FOREIGN COUNTRIES' POLICIES AND PROGRAMS
South American Crop Shortfall Creates Opportunity for U.S. Rice Exports to Brazil
With over 300,000 tons of new crop rough rice sales already on the books, Brazil is poised to become one of the largest markets for U.S. rice in 1998/99. The last time Brazil turned to the U.S. for significant imports was in 1994, when purchases of more than 280,000 tons (milled) made it the second largest destination for U.S. rice.
The current Brazilian buying spree began in early May as the outlook for South American rice crops plummeted, sending domestic prices soaring. Brazilian rice production in 1997/98 is estimated at 8.5 million tons (rough), a one million ton decline from the previous year, and the lowest level since 1989/90. The crop shortfall is due to a decrease in estimated area as well as reductions in yield due to adverse weather attributed to El Nino. The crop in the Rio Grande do Sul area, which normally accounts for about 50 percent of Brazils rice production, suffered from heavy rains, below normal temperatures, and lack of sunlight. Meanwhile, drought reduced production in the Northeast. Although higher than normal rains in areas of the Center-West have increased estimated dryland yields, the decline in overall production means additional imports will be necessary. Imports are forecast to reach 1.2 million tons in calendar year 1998, up from 850,000 tons in 1997.
Typically one of the largest rice importers in the world, Brazil normally sources almost exclusively from Argentina and Uruguay. However, these two countries have also experienced crop shortfalls. Combined 1997/98 production in Uruguay and Argentina is estimated down nearly half a million tons (rough), or about 20 percent, from the 1996/97 level. As a result, export availability in both countries is expected to decline. With limited quantities of rice available for export from South America, and with major Asian exporters Thailand and Vietnam focused on filling demand from Indonesia and the Philippines, Brazil is looking to the United States to meet the shortfall.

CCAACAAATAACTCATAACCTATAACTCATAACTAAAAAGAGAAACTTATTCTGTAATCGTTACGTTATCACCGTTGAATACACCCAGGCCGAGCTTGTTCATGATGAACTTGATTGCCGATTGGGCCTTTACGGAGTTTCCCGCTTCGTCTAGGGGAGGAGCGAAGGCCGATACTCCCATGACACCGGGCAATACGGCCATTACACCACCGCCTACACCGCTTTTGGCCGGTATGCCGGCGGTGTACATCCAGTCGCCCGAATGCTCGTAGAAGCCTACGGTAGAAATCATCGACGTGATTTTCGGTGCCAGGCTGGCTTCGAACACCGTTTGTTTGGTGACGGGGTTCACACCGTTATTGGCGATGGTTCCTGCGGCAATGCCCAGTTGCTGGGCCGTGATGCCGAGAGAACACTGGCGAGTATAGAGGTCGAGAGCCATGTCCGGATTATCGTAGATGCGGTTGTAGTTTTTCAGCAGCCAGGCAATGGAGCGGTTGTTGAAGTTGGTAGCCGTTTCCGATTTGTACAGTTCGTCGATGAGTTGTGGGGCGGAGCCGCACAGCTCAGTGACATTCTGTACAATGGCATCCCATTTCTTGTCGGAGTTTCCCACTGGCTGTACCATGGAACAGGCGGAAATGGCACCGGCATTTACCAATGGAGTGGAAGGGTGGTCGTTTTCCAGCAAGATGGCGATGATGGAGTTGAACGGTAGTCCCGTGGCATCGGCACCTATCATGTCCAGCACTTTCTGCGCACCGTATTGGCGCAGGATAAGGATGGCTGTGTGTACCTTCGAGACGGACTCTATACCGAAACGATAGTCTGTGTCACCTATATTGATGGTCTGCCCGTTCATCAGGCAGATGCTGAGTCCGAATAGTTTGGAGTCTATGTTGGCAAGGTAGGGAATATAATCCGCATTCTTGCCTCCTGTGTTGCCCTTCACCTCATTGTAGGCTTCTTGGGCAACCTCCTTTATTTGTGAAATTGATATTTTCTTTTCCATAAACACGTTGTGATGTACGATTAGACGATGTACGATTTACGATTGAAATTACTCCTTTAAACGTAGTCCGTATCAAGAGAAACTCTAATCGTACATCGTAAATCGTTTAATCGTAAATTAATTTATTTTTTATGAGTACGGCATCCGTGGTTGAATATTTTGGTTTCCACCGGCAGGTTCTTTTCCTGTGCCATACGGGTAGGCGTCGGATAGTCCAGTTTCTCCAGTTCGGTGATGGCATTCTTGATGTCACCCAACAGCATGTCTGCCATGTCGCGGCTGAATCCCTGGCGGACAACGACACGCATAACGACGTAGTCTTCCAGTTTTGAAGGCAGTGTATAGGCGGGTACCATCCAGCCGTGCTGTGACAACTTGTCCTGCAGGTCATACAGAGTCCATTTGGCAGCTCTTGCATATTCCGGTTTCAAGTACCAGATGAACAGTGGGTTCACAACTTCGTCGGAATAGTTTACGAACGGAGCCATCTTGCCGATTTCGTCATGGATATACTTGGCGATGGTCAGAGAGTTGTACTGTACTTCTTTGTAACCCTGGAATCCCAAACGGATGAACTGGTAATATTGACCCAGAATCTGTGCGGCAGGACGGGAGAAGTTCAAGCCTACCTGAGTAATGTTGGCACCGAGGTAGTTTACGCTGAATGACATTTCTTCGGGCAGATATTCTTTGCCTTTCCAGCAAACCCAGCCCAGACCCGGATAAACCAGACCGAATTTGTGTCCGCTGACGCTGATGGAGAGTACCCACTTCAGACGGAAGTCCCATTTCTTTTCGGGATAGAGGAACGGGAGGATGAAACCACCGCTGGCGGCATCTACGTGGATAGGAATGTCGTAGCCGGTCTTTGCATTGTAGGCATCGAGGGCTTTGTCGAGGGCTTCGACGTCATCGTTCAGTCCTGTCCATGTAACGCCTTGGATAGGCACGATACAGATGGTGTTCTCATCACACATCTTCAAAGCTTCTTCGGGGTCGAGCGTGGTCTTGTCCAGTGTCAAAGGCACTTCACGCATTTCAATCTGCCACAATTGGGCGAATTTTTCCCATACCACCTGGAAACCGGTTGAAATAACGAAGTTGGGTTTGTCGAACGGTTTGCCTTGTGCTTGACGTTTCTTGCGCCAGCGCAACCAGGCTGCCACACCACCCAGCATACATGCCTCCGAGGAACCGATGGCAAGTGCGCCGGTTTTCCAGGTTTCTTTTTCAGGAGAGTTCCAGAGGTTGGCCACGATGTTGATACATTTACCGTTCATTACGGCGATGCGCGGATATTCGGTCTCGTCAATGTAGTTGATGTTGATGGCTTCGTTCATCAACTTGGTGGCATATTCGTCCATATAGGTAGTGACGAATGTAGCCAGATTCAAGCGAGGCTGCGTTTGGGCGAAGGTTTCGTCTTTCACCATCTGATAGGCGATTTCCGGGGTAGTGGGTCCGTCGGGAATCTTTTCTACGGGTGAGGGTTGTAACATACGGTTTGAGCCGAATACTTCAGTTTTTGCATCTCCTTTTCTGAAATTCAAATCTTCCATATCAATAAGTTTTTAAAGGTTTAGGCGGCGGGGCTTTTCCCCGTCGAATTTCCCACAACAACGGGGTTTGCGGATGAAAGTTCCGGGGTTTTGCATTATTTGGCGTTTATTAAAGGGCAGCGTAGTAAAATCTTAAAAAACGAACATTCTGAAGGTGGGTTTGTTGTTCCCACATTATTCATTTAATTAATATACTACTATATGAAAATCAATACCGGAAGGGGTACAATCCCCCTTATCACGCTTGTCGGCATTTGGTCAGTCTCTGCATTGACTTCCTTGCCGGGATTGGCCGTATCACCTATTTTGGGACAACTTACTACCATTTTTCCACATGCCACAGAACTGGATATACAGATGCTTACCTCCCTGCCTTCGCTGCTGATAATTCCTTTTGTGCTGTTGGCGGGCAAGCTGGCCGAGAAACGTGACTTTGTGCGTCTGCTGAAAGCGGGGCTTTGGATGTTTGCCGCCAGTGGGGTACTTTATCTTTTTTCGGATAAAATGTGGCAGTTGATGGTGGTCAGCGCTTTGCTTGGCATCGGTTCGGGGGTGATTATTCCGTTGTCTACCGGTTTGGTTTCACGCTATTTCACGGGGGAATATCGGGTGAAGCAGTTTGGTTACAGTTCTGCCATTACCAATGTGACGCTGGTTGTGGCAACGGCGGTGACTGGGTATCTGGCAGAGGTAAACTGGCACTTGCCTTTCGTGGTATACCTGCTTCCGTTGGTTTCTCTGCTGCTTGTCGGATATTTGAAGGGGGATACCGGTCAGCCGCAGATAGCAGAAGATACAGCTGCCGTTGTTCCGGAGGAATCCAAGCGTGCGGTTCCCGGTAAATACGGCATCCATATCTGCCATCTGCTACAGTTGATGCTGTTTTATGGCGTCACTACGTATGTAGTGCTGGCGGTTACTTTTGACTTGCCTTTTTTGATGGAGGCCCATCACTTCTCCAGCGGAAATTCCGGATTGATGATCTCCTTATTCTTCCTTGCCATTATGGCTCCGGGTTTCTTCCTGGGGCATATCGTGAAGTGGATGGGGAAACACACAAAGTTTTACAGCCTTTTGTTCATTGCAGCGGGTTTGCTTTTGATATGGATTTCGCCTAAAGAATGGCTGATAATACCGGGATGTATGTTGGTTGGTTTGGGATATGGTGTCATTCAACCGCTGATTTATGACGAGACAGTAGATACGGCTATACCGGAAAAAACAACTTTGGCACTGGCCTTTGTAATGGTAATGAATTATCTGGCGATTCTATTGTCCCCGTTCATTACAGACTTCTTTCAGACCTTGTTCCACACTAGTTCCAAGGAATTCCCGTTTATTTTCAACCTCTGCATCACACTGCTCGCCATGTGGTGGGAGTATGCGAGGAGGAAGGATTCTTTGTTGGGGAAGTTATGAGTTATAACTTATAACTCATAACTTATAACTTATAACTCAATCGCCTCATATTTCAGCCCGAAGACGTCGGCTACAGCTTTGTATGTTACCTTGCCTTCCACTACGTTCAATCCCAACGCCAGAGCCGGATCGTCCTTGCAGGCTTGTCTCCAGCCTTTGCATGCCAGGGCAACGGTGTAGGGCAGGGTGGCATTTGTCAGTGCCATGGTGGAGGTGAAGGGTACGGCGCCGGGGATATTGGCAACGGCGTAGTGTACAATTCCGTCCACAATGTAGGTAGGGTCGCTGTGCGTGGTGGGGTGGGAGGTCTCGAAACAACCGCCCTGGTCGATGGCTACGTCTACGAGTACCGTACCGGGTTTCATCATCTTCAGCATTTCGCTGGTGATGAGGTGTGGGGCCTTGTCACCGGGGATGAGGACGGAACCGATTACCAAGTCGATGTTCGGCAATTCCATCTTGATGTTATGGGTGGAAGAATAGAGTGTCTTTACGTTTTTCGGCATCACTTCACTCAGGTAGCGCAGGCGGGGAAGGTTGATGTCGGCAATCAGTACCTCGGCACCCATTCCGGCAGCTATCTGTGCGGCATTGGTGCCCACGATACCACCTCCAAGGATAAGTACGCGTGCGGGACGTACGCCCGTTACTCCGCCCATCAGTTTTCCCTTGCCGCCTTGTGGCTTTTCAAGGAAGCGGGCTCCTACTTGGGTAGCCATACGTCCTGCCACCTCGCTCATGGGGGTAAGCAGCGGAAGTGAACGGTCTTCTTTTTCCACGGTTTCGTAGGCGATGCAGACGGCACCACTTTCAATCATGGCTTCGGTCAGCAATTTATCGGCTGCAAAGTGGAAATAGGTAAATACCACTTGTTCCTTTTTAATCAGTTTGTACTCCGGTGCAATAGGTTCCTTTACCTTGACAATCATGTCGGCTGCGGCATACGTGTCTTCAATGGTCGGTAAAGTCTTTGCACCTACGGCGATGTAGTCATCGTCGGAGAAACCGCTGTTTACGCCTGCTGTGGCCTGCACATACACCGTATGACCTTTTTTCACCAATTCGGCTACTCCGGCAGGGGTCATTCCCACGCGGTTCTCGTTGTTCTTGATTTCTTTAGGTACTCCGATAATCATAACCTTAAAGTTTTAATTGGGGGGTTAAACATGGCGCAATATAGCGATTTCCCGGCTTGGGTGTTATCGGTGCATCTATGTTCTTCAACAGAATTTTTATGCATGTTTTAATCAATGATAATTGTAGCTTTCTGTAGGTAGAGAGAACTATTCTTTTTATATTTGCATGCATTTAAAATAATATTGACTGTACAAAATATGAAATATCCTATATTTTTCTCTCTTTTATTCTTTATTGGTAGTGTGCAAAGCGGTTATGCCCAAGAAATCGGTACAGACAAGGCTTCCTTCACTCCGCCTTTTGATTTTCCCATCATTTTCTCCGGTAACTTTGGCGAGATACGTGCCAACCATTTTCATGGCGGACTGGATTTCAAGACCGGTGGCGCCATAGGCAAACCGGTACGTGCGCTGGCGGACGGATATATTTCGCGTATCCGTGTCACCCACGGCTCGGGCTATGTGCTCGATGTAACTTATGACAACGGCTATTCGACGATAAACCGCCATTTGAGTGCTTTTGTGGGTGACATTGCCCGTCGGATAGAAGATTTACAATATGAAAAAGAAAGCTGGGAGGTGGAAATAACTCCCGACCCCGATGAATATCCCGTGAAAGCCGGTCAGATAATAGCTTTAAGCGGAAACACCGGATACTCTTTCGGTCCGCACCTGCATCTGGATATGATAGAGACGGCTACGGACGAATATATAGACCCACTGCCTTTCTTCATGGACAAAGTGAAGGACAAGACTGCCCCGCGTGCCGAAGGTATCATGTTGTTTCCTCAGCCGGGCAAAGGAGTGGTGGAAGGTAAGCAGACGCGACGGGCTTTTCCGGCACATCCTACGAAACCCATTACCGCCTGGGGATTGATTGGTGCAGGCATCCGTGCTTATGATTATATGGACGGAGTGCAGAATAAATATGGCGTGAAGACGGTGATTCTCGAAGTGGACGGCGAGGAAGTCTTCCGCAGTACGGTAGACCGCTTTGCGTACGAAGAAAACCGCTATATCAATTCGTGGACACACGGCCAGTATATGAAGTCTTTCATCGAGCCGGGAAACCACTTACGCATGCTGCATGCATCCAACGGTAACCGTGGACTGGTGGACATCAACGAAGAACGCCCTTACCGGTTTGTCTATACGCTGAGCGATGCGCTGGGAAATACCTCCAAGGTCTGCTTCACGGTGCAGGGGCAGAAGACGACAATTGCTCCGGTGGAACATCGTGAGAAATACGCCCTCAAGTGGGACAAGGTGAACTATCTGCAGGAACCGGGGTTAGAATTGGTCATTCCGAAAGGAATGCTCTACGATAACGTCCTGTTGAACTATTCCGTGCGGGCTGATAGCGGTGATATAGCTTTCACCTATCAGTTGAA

The expected increase in import requirements and the need to look outside of the Mercosul trade group have prompted the Government of Brazil (GOB) to take a number of policy actions to ease import restrictions. On June 10, brown and milled rice were removed from Brazils exception list to the Mercosul common external tariff. This action results in a reduction in the tariff on these products from the 1998 rate of 21 percent to the common tariff rates of 13 percent for brown rice, and to 15 percent for milled rice from non-Mercosul members.
The GOB has also removed restrictions on short-term import financing until the end of August for product cleared in Brazil by November 30, 1998. The temporary removal of these restrictions opens a potential window of opportunity for the use of the GSM credit program. However, use of GSM credit will likely depend on a number of factors, including stability of the Brazilian currency and attractiveness of bank terms. Further, if prices in Brazil do not stay significantly above U.S. prices, high shipping and handling costs could make the cost of imports prohibitive.
Brazil, Argentina, and Uruguay are expected to respond to this years crop shortfalls and subsequent high prices with increased production in 1998/99. The initial projection for Brazilian production is 9.8 million tons (rough), a 1.3 million ton increase over 1997/98. Imports in 1999 are projected at 1 million tons, a 200,000 ton decline from the 1998 level. Argentina and Uruguay are expected to increase production by a total of nearly 500,000 tons, which is expected to translate into over 200,000 tons in additional exports in 1999, virtually all of which can be expected to move into Brazil.
Based on reports by the Office of Agricultural Affairs, American Embassy, Brasilia. For further information, please contact Linda Kotschwar at 202-690-1147.